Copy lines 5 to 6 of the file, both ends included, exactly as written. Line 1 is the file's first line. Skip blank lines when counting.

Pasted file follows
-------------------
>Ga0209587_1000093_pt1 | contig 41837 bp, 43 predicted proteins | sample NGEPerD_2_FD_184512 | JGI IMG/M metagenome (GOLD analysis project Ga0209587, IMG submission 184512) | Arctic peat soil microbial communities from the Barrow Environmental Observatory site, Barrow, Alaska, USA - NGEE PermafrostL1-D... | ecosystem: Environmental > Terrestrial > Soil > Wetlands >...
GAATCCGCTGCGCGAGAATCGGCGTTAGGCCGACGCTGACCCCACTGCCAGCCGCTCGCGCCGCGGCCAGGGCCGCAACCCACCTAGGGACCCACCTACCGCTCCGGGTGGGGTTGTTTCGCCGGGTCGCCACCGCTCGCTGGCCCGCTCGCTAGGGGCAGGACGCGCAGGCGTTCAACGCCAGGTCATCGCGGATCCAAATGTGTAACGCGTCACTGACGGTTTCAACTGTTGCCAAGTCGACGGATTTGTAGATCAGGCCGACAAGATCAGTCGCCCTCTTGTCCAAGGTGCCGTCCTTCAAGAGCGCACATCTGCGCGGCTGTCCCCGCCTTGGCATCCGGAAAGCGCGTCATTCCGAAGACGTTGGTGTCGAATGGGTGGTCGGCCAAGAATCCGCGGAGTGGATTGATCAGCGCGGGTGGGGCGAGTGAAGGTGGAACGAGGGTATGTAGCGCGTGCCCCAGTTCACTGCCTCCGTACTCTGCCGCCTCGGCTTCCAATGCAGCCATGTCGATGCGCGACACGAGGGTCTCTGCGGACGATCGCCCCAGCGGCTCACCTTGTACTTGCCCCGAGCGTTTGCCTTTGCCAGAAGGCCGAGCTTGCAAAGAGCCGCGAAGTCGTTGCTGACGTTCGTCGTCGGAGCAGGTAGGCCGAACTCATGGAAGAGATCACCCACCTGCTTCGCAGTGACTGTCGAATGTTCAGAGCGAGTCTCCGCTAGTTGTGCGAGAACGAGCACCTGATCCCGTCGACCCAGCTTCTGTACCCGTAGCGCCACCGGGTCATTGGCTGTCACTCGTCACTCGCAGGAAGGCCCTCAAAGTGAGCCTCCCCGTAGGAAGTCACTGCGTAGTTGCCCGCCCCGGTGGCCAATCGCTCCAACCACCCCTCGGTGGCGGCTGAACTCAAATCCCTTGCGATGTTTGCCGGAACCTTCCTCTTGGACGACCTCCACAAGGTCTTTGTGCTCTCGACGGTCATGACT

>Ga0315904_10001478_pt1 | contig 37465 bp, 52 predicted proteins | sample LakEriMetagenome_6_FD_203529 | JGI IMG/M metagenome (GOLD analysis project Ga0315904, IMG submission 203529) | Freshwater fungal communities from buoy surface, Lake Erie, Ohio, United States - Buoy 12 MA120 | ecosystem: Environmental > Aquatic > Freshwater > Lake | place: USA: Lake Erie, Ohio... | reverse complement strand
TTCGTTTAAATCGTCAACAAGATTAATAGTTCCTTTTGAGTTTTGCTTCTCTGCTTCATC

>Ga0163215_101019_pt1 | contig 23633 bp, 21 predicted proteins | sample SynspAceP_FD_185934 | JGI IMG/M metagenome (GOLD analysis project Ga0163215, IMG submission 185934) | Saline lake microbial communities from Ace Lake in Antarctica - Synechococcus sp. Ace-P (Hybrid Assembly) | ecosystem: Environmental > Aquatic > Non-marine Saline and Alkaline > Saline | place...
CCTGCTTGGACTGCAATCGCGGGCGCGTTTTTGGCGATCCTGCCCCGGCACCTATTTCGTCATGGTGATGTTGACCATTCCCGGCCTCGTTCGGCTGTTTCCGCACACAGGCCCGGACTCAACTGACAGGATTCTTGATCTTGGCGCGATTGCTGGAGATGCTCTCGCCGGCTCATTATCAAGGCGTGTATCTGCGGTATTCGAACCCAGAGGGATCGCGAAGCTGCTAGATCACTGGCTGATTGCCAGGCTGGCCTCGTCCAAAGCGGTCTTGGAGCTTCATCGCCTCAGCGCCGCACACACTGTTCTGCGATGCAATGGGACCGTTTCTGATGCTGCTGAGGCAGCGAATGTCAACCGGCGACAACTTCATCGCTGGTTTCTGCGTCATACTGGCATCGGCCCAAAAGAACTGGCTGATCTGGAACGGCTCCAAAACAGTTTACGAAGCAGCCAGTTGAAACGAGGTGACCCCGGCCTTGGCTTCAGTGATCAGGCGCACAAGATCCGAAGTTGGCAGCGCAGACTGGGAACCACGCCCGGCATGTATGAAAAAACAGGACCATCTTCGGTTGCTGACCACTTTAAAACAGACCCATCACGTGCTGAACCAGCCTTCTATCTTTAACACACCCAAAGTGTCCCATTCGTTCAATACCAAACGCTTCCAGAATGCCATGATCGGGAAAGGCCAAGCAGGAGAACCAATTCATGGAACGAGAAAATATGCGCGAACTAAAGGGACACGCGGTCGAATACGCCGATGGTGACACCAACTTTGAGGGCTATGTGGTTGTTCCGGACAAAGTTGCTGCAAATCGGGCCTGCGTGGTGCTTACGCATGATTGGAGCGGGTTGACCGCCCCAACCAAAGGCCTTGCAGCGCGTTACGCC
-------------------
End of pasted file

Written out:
>Ga0163215_101019_pt1 | contig 23633 bp, 21 predicted proteins | sample SynspAceP_FD_185934 | JGI IMG/M metagenome (GOLD analysis project Ga0163215, IMG submission 185934) | Saline lake microbial communities from Ace Lake in Antarctica - Synechococcus sp. Ace-P (Hybrid Assembly) | ecosystem: Environmental > Aquatic > Non-marine Saline and Alkaline > Saline | place...
CCTGCTTGGACTGCAATCGCGGGCGCGTTTTTGGCGATCCTGCCCCGGCACCTATTTCGTCATGGTGATGTTGACCATTCCCGGCCTCGTTCGGCTGTTTCCGCACACAGGCCCGGACTCAACTGACAGGATTCTTGATCTTGGCGCGATTGCTGGAGATGCTCTCGCCGGCTCATTATCAAGGCGTGTATCTGCGGTATTCGAACCCAGAGGGATCGCGAAGCTGCTAGATCACTGGCTGATTGCCAGGCTGGCCTCGTCCAAAGCGGTCTTGGAGCTTCATCGCCTCAGCGCCGCACACACTGTTCTGCGATGCAATGGGACCGTTTCTGATGCTGCTGAGGCAGCGAATGTCAACCGGCGACAACTTCATCGCTGGTTTCTGCGTCATACTGGCATCGGCCCAAAAGAACTGGCTGATCTGGAACGGCTCCAAAACAGTTTACGAAGCAGCCAGTTGAAACGAGGTGACCCCGGCCTTGGCTTCAGTGATCAGGCGCACAAGATCCGAAGTTGGCAGCGCAGACTGGGAACCACGCCCGGCATGTATGAAAAAACAGGACCATCTTCGGTTGCTGACCACTTTAAAACAGACCCATCACGTGCTGAACCAGCCTTCTATCTTTAACACACCCAAAGTGTCCCATTCGTTCAATACCAAACGCTTCCAGAATGCCATGATCGGGAAAGGCCAAGCAGGAGAACCAATTCATGGAACGAGAAAATATGCGCGAACTAAAGGGACACGCGGTCGAATACGCCGATGGTGACACCAACTTTGAGGGCTATGTGGTTGTTCCGGACAAAGTTGCTGCAAATCGGGCCTGCGTGGTGCTTACGCATGATTGGAGCGGGTTGACCGCCCCAACCAAAGGCCTTGCAGCGCGTTACGCC